15. 15. Potential Audience for OER • 1 in 5 students study “lab science” in UK HE so potential for impact is huge, and then multiply globally!
  16. 16. Outline 1. UK OER and higher education landscape 2. Why support STEM subjects? (Science, technology, engineering and mathematics) 3. DMU Research and activities A. Student experience of OER B. How to create the best OER C. Promoting discovery and open technology D. Growth and other STEM initiatives 4. Summary
  17. 17. DMU Research and Activity 2009 VAL Lab skills UKOER Funding Phase 1 2010 SCOOTER Blood disorders UKOER Phase 2 2011 HALS Medical sciences, forensic sciences, nursing, midwifery UKOER Phase 3
  18. 18. Outline 1. UK OER and higher education landscape 2. Why support STEM subjects? (Science, technology, engineering and mathematics) 3. DMU Research and activities A. Student experience of OER B. How to create the best OER C. Promoting discovery and open technology D. Growth and other STEM initiatives 4. Summary
  19. 19. Student Experiences • Research on the student OER experience is lacking (Bacsich et al 2011). • VAL improved knowledge gain and confidence of science students before going into the lab (Rolfe 2009).
  20. 20. “The future for learning”. (Student) http://www.youtube.com/watch?v=tj6I7wN6zNI&feature=plcp
  21. 21. • "It is excellent to see such hard work being distributed throughout the world for free. These resources are of very high quality and are valuable adjuncts to education. I feel proud of the fact that I study at De Montfort University". (Student in 2010).• “It would be a good thing because some of the information here might be explained differently from another tutor at another university” (Student in 2010).
  22. 22. • “I know it sounds really cheeky but we live in a day and age where we’ve got to pay for it, why should everybody else get it free”. (Student in 2012).• “It depends what materials are shared. If it’s full course material then I don’t think that’s right. Any student studying and paying fees, those fees are being paid for access £30K for a 3 year to that course material”. degree course! (Student in 2012).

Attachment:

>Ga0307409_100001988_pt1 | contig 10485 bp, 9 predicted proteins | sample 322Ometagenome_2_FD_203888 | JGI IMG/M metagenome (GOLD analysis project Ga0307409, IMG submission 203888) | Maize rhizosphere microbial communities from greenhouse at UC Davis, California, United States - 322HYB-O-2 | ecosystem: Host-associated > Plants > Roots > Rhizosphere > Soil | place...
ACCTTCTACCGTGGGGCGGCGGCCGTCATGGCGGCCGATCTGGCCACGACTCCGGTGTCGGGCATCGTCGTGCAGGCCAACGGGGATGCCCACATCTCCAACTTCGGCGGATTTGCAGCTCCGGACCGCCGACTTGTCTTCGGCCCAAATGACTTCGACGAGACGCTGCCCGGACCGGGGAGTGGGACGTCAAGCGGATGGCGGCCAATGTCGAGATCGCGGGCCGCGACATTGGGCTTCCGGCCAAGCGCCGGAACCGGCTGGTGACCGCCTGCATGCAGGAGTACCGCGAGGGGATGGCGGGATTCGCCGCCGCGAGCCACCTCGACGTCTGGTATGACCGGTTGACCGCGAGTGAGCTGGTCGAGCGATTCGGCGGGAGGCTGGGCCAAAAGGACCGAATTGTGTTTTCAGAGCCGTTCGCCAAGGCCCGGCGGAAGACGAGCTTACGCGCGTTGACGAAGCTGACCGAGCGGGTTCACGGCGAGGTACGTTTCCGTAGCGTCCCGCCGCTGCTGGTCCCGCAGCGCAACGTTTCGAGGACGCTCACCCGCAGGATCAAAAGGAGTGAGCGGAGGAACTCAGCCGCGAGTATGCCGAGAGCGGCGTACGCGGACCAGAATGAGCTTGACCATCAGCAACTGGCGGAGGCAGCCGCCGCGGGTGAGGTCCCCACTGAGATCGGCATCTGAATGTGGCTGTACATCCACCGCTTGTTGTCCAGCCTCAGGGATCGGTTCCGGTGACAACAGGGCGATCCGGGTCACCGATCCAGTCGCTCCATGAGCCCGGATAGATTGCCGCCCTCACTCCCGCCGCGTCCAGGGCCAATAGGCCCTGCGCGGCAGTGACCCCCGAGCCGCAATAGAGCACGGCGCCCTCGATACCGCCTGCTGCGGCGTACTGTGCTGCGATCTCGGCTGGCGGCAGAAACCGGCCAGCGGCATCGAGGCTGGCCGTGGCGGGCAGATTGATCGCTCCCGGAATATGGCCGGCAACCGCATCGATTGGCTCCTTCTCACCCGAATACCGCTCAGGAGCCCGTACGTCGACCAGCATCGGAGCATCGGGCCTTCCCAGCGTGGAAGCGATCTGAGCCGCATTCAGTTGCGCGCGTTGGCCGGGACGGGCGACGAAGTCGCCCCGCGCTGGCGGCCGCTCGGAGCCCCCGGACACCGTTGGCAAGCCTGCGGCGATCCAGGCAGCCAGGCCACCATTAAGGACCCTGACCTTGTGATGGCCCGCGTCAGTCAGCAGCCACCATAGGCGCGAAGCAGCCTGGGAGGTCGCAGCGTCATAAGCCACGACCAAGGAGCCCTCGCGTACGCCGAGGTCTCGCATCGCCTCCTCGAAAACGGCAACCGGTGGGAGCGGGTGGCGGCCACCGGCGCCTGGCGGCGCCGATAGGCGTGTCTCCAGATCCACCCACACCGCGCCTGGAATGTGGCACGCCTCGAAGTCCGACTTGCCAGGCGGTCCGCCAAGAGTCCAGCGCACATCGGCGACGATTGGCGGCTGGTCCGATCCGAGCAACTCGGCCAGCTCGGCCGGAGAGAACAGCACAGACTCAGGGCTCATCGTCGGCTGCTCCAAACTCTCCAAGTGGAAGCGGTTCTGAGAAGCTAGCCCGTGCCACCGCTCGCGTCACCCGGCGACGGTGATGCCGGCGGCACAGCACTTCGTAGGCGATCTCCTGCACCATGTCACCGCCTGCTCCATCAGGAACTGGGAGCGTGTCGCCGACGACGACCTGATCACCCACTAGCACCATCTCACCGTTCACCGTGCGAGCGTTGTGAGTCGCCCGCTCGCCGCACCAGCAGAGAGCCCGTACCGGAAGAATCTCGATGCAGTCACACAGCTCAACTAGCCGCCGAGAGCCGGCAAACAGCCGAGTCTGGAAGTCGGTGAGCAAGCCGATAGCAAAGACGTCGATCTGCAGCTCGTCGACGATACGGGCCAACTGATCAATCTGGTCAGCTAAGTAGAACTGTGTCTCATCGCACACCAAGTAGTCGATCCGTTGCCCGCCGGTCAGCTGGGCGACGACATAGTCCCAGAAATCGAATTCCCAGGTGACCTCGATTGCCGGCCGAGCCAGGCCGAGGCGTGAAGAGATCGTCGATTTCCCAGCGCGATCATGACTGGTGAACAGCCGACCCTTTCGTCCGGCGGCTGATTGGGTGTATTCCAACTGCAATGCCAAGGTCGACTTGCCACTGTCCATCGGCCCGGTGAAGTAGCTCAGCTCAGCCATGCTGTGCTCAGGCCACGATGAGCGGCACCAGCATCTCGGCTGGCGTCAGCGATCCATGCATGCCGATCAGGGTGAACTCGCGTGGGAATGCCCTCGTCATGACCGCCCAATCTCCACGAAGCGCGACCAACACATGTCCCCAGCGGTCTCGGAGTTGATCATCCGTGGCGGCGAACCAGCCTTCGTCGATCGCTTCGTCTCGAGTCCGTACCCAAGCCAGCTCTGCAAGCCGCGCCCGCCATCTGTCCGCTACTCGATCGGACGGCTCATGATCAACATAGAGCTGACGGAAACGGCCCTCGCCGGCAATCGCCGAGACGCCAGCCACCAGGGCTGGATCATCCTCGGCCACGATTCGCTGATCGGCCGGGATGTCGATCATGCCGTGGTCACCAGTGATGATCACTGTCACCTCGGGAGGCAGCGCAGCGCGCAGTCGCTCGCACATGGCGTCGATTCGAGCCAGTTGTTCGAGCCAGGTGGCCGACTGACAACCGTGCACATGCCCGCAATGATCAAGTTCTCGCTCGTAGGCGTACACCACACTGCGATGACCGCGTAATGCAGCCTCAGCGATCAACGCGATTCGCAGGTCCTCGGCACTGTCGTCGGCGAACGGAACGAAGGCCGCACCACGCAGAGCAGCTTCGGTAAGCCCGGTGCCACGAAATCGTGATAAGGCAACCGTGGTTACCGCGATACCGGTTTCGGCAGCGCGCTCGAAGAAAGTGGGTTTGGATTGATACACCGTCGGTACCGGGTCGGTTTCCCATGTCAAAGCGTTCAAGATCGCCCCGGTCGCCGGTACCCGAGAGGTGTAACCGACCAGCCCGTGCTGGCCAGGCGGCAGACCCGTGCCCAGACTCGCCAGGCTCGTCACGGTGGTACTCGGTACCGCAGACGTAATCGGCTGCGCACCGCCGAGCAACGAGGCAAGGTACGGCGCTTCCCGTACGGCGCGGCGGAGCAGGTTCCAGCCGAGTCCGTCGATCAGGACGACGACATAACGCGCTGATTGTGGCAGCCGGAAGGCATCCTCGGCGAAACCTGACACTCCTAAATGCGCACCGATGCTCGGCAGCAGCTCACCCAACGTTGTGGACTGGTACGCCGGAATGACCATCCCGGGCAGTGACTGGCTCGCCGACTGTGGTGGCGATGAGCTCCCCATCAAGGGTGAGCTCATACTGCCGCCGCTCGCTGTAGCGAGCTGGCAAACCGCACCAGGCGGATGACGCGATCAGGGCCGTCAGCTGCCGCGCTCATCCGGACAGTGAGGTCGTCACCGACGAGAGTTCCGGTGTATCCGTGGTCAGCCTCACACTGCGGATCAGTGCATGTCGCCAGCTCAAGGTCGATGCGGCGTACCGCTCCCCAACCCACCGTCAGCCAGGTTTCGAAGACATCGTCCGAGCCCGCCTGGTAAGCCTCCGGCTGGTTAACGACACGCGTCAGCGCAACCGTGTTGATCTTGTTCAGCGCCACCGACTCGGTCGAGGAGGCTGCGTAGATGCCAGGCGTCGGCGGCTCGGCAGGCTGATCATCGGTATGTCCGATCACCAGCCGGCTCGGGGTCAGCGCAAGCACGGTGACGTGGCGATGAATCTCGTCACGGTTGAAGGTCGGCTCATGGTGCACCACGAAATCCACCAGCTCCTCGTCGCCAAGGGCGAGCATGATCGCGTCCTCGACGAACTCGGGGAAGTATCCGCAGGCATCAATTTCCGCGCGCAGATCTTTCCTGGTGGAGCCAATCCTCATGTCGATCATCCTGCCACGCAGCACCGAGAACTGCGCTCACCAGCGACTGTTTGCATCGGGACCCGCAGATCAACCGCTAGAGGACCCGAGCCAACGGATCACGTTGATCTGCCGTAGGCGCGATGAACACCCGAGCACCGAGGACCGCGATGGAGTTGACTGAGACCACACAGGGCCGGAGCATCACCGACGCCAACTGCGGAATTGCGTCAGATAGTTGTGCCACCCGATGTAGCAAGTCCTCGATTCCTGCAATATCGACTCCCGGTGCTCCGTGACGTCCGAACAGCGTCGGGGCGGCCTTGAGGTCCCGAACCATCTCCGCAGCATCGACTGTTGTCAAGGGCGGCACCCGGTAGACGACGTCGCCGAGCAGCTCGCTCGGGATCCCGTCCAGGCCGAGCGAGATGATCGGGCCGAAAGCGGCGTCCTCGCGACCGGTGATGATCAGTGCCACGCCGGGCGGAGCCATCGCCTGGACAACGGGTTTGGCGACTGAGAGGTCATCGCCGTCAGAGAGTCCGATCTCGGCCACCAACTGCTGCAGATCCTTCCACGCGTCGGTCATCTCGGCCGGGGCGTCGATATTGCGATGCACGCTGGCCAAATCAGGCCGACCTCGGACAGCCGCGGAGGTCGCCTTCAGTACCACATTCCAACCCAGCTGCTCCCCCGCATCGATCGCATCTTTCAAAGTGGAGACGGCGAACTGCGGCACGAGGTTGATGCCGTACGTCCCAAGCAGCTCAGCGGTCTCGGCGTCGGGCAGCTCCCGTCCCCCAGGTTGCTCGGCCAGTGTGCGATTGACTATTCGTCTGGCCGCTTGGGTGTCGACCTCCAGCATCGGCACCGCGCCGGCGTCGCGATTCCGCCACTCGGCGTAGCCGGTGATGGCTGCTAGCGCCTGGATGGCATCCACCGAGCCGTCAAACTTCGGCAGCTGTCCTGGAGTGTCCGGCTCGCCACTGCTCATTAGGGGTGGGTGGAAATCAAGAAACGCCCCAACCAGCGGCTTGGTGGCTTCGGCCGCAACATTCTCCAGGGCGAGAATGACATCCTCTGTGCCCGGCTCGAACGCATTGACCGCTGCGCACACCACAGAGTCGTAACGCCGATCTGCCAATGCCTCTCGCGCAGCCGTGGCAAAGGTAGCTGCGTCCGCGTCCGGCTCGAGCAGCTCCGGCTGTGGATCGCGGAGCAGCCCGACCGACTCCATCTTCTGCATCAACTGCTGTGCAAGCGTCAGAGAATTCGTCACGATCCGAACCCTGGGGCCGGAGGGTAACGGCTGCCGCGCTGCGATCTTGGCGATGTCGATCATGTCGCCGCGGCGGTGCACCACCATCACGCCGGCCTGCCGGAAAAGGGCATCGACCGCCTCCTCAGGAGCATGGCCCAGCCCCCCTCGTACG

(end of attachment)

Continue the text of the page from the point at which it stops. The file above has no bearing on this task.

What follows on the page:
23. 23. Learner Perceptions – shifting? • Students LIKE OER and LIKE the concept. • With increases in fees students seem more cautious about sharing materials THEY have paid for. • But OER can offer new educational models and solutions.
  24. 24. Outline 1. UK OER and higher education landscape 2. Why support STEM subjects? (Science, technology, engineering and mathematics) 3. DMU Research and activities A. Student experience of OER B. How to create the best OER C. Promoting discovery and open technology D. Growth and other STEM initiatives 4. Summary
  25. 25. How to Create the BEST OER Use (unchanged) Discovery Publication ImprovementNathan Yergler 2010
  26. 26. Building External Collaborations • We work with public and private sector - Leicestershire Police Constabulary, the National Health Service and the publishing industry with Oxford University Press. • OER support employment / employability. • Quality OER based on real-life scenarios. • Collaborators are end-users of OER.
  27. 27. Hospital assets / dataPathology slides from theLeicester Royal InfirmaryUsed for university- DMUbiomedical science teaching Creates OERUsed for traineebiomedical scientistsin the hospital Shared benefits
  28. 28. Out ofpublication text book DMU release with CreativeGiven with kind permission Commonsby Dr Amy LivingstoneWittenberg University Global resource
  29. 29. Fingerprint SocietyFinger print materialsand expert knowledge DMUFor Forensic Sciences Creates OER Shared benefits